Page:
Japanese Prime Minister Fumio Kishida said Monday that the U.S. military base in Okinawa will be relocated to Okinawa despite criticism from local politicians and authorities.
Kishida said he will try to gain the “understanding” and approval of the local population given the importance of relocating the Futenma Marine Corps Air Station, according to sources close to the matter.
Kishida is scheduled to go ahead with the relocation plans following the agreement reached between Tokyo and Washington in 1996. However, influential politician Denny Tamaki, opposed to relocation to Okinawa, has succeeded in renewing his mandate as governor of the prefecture.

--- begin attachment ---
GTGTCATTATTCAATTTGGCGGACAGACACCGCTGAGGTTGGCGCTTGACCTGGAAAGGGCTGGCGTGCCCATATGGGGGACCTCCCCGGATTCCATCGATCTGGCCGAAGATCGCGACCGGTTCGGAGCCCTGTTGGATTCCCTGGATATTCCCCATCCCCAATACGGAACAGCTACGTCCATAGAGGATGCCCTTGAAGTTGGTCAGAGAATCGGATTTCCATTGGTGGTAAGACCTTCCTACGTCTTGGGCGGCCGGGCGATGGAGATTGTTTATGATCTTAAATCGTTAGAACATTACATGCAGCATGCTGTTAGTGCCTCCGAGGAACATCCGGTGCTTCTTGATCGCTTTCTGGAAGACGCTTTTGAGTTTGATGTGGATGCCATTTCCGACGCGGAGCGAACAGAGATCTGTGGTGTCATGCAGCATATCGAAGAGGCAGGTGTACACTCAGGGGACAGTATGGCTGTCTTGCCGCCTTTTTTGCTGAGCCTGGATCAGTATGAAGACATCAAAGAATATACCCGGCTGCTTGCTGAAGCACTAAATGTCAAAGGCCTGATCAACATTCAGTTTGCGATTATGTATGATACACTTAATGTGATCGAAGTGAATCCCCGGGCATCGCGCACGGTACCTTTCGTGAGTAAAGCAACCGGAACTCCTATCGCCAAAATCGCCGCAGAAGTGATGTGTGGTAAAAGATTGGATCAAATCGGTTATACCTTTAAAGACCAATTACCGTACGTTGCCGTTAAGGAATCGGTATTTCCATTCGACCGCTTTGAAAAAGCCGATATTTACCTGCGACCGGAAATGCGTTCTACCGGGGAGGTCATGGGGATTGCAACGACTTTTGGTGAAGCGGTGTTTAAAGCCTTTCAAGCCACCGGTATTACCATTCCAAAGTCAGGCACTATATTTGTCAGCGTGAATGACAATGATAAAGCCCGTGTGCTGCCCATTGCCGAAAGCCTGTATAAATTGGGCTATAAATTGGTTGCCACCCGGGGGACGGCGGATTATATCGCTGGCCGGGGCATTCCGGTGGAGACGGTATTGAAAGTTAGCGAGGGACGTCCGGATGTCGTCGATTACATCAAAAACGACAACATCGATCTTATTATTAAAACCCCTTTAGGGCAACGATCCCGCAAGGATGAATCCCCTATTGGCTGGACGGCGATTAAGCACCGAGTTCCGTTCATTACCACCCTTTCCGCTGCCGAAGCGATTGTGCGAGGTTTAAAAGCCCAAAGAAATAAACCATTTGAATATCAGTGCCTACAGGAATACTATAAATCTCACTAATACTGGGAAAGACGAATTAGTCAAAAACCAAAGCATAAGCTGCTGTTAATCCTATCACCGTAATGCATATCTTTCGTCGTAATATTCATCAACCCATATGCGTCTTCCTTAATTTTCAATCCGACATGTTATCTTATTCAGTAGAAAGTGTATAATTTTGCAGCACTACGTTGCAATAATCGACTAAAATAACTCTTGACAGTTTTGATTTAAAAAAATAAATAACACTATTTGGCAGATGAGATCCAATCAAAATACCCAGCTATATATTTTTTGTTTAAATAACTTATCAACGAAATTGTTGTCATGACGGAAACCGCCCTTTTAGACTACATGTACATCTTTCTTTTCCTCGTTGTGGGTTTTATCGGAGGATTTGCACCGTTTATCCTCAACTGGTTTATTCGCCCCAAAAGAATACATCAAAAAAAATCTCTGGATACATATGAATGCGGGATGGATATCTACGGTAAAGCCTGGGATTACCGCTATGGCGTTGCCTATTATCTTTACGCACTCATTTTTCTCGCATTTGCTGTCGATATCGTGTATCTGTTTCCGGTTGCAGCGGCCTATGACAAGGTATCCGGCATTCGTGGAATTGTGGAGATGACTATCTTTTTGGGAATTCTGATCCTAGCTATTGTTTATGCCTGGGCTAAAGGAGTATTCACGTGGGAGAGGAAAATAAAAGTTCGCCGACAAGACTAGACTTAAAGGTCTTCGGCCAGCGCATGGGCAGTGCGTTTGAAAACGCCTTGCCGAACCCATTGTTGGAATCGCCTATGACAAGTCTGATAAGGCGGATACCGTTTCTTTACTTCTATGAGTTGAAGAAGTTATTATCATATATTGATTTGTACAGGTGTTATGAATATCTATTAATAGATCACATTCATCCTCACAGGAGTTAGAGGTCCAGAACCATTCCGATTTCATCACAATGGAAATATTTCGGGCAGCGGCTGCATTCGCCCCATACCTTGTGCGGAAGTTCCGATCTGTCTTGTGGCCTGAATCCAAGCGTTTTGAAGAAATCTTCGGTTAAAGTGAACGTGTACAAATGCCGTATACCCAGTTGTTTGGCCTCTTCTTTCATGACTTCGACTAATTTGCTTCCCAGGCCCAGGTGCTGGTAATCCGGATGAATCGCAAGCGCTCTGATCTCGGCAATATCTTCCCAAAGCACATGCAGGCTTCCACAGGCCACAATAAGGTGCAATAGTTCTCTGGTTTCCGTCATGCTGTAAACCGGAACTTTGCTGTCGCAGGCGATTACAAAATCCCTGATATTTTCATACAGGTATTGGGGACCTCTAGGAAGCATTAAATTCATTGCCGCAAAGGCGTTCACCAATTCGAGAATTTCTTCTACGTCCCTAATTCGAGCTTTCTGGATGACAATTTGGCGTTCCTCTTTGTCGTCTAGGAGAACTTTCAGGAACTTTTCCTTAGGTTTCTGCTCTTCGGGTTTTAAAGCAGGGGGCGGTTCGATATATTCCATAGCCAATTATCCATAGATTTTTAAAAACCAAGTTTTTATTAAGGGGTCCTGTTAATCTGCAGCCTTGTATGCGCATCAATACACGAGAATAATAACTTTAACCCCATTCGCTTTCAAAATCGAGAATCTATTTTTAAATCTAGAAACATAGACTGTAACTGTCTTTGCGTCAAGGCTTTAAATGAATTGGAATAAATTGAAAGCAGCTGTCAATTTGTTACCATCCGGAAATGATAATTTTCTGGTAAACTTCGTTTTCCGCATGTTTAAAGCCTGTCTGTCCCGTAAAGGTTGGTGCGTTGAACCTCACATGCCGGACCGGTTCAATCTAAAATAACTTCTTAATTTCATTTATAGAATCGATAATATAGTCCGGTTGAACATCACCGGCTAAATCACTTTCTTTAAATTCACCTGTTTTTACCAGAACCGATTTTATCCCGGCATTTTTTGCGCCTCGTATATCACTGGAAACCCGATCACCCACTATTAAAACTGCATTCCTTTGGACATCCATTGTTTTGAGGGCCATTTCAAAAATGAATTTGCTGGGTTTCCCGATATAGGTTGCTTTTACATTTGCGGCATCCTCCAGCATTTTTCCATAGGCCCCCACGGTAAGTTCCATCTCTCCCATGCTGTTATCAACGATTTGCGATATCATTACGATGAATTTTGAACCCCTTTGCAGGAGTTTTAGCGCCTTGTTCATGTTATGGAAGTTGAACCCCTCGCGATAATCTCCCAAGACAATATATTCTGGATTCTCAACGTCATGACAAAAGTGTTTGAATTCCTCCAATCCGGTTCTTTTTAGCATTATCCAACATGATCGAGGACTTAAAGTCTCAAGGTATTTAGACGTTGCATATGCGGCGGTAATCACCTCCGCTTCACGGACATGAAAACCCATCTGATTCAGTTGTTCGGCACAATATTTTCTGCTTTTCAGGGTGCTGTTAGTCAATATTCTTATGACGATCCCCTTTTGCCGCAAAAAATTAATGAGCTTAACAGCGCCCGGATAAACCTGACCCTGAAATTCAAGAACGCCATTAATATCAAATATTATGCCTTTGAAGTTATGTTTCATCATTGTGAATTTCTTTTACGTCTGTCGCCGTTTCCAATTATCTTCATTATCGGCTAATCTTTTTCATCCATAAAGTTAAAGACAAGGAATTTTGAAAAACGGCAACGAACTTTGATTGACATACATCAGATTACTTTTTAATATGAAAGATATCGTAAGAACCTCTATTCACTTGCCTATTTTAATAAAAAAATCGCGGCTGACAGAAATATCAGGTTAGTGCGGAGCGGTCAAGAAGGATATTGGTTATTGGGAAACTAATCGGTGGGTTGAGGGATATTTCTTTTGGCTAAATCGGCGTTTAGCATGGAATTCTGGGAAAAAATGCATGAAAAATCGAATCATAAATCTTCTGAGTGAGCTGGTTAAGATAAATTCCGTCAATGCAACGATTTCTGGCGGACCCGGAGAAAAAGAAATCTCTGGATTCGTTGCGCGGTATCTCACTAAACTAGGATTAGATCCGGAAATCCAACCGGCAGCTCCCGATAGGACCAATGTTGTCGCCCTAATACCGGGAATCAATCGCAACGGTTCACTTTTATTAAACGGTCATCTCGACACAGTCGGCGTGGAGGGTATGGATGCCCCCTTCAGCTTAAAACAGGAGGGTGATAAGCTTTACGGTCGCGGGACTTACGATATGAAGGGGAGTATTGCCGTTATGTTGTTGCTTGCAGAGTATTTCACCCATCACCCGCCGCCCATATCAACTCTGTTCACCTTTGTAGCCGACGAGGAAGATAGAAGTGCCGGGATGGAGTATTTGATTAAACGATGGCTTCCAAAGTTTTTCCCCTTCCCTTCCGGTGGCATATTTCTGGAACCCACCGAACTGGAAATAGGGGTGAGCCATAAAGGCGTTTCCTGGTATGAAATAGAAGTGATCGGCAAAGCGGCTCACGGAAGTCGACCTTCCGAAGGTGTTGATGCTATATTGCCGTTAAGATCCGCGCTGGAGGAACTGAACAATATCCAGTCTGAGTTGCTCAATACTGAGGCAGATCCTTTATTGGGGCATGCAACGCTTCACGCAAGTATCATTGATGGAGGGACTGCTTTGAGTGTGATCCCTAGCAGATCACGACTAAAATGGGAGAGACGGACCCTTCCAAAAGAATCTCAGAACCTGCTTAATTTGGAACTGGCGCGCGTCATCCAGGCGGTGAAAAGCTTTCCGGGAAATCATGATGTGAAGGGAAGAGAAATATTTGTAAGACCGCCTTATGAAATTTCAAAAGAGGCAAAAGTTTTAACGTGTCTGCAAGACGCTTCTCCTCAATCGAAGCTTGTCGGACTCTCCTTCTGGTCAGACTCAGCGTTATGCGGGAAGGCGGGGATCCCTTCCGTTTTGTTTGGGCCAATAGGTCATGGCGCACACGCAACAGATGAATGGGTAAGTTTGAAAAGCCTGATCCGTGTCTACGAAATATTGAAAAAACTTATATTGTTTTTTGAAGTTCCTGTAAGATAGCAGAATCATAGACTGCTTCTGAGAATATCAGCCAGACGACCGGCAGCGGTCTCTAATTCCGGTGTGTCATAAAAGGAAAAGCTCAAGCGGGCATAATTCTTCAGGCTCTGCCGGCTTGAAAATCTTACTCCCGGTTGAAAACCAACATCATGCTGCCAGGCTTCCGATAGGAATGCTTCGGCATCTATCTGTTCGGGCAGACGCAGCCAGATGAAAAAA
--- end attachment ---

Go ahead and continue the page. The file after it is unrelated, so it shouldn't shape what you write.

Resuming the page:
Tamaki, for his part, has insisted that his main objective as part of the election campaign is to stop the construction of a new U.S. military installation in Okinawa, highlighting the differences between the central government and local authorities on this issue.
“It is undeniable that I have been elected by the people who oppose the plan, which shows that the true feelings of the Okinawan people have not changed,” he said, according to reports from the Kiodo news agency.
Tamaki has previously asserted that the region faces heavy pressure for hosting about 70 percent of the U.S. military installations deployed in Japan.